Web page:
Parenting as a People Pleaser
written by Dr. Liz Matheis, posted on Psychology Today
As moms, many of us are ready to listen for and read the body cues of our children to anticipate their needs. Part of this is perfectly normal as we grew little people inside our bodies and have agreed to raise our little creatures until they are large creatures who are able to make their own decisions and live independently.
Parenthood is much bigger than just that. Once we become parents, it’s not like all our childhood wounds become healed and we are able to relate to our children free from the conflicts that we deeply repressed and that have yet to be resolved. Parenting requires a whole lot more than making sure that we prepare enough meals and provide clean clothes.
As a single mom of three children, ages 17, 14, and 10, I am deep into the teen years and the budding teen years. I find myself taking many deep breaths and listening a great deal. My children need a high level of emotional support each and every day. I am at a point where my kids can, in theory, do a lot of the things that need to get done like bathing and feeding themselves, and they can wash their own laundry. I say in theory because they CAN engage in these daily chores but what they need from me right now is far more than the physical labor that once exhausted my back and body when they were younger. I find that I’m emotionally challenged more than I ever have and I am trying to understand why. I have a few theories. Here goes.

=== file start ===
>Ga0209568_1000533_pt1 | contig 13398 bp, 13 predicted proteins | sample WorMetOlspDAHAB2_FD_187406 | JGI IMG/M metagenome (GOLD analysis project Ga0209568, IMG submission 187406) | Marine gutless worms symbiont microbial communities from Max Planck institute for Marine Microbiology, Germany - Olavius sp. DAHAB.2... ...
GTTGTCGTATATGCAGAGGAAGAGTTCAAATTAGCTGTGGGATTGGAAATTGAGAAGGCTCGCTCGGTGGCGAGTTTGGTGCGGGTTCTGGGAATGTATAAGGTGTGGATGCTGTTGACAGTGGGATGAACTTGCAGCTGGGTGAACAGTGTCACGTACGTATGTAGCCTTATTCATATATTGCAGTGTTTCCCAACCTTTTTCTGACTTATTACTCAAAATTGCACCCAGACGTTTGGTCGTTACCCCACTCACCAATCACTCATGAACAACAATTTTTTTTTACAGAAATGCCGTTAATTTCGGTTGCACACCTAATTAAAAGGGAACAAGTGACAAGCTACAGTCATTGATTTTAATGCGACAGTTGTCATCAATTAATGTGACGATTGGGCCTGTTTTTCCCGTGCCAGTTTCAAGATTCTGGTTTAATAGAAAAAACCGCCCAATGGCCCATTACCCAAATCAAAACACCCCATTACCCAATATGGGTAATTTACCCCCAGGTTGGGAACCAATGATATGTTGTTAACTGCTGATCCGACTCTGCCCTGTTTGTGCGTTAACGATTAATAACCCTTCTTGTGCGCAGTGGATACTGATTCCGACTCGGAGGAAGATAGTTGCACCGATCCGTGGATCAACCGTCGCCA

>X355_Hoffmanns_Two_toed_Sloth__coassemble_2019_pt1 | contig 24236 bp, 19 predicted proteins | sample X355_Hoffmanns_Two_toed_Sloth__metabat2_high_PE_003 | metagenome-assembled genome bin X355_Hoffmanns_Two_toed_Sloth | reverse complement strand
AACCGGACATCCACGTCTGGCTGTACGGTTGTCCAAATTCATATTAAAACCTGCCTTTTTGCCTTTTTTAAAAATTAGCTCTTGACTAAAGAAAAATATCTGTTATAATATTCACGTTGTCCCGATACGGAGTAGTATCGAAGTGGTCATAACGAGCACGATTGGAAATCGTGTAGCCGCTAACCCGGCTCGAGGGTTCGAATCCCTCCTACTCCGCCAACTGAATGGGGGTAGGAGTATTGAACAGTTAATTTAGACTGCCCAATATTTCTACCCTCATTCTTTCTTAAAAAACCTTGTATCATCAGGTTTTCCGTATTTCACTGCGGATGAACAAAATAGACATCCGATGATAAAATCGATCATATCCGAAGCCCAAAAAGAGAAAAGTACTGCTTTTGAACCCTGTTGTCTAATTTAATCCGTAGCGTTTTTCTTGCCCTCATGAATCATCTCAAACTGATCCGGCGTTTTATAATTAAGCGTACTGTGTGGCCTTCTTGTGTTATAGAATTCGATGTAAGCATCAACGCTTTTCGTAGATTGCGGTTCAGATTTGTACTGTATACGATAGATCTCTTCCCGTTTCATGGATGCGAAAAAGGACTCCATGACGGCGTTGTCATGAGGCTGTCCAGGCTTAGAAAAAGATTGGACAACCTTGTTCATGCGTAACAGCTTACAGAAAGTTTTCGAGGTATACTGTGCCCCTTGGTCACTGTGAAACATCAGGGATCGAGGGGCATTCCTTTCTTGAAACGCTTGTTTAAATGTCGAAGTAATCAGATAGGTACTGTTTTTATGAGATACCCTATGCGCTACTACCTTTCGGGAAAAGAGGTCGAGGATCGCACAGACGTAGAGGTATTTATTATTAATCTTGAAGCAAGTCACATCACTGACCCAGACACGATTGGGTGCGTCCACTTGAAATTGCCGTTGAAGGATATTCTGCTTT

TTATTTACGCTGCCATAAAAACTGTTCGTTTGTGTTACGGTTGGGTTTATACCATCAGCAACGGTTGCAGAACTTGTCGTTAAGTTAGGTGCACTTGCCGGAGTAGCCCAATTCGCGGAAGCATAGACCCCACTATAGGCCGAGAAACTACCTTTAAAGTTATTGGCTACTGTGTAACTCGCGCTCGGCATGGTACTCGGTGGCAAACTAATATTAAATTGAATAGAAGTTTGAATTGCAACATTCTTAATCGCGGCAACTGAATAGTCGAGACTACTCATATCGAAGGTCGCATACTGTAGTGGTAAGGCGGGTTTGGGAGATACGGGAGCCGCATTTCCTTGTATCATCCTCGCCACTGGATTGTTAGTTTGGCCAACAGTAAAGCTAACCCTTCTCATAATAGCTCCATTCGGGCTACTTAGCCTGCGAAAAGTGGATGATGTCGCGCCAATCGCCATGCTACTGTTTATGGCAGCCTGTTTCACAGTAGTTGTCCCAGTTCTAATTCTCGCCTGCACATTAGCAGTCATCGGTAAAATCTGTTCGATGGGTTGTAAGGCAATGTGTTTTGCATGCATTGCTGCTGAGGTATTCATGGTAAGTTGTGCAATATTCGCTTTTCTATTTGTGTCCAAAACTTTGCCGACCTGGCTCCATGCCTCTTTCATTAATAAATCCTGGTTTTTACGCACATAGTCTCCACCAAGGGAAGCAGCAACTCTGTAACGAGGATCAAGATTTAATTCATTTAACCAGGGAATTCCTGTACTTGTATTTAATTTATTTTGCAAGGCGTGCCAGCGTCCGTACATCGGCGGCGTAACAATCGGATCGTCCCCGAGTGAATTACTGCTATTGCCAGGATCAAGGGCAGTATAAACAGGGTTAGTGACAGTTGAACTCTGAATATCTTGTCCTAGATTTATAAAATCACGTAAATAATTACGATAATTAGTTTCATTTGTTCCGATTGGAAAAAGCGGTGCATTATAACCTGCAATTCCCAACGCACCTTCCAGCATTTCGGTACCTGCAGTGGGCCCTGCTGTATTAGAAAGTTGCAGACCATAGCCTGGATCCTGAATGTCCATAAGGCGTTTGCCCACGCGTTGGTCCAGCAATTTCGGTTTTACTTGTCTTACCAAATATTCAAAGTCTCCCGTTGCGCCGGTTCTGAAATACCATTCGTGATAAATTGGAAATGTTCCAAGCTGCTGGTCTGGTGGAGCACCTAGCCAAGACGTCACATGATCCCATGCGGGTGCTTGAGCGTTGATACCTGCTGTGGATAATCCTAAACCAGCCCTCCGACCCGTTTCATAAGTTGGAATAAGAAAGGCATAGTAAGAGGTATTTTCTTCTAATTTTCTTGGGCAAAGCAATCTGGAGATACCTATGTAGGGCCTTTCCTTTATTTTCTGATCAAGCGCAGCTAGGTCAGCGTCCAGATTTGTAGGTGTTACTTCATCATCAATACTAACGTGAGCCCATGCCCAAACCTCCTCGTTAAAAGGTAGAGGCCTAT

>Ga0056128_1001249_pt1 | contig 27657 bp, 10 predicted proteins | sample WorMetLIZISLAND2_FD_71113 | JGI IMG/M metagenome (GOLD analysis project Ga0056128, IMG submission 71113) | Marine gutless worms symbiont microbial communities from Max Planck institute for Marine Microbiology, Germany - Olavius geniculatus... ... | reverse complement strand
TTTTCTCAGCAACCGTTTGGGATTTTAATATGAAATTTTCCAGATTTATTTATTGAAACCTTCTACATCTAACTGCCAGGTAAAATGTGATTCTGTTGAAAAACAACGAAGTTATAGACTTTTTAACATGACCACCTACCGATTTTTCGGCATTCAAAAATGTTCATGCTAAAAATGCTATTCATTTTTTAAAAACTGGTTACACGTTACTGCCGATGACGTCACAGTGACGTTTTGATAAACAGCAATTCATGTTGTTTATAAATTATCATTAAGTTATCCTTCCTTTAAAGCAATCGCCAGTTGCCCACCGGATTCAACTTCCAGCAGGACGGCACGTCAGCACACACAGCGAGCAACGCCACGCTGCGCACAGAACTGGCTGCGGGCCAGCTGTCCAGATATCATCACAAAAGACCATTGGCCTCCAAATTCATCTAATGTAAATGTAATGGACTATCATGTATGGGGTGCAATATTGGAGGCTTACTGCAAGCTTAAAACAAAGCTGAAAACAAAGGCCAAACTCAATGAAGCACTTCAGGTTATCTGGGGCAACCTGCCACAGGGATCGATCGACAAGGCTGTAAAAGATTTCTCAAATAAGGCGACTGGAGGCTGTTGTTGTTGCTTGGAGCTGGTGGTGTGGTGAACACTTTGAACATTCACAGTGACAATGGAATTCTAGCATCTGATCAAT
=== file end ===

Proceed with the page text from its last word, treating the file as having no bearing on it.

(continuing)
We May Be People Pleasers
Just because I’m a mom doesn’t mean I’m no longer the people pleaser that I always have been. As parents, we want our children to be happy, but at what cost? Does that mean that you agree to privileges with which you are instinctively uncomfortable? Does that mean you say ‘yes’ because you want to avoid a meltdown? Does that mean that you compensate for the other parent’s lack of emotional involvement or downright absence?
The obvious answer is no but I would be lying if I said that I didn’t say ‘yes’ to make my kids happy or avoid a meltdown on more than one occasion. Parenting is one of the least people-pleasing activities as we have to say ‘no’ to things that are dangerous, not age-appropriate, or that are not aligned with our values. We have to sit with our children being upset with us for denying them a privilege because we have the long-term insight to know that it won’t go well or that it may create physical harm. Even when we share our rationale, which many people-pleasing parents will, our children want short-term, instant gratification rather than understanding that there are real, potentially negative consequences that can and will likely take place.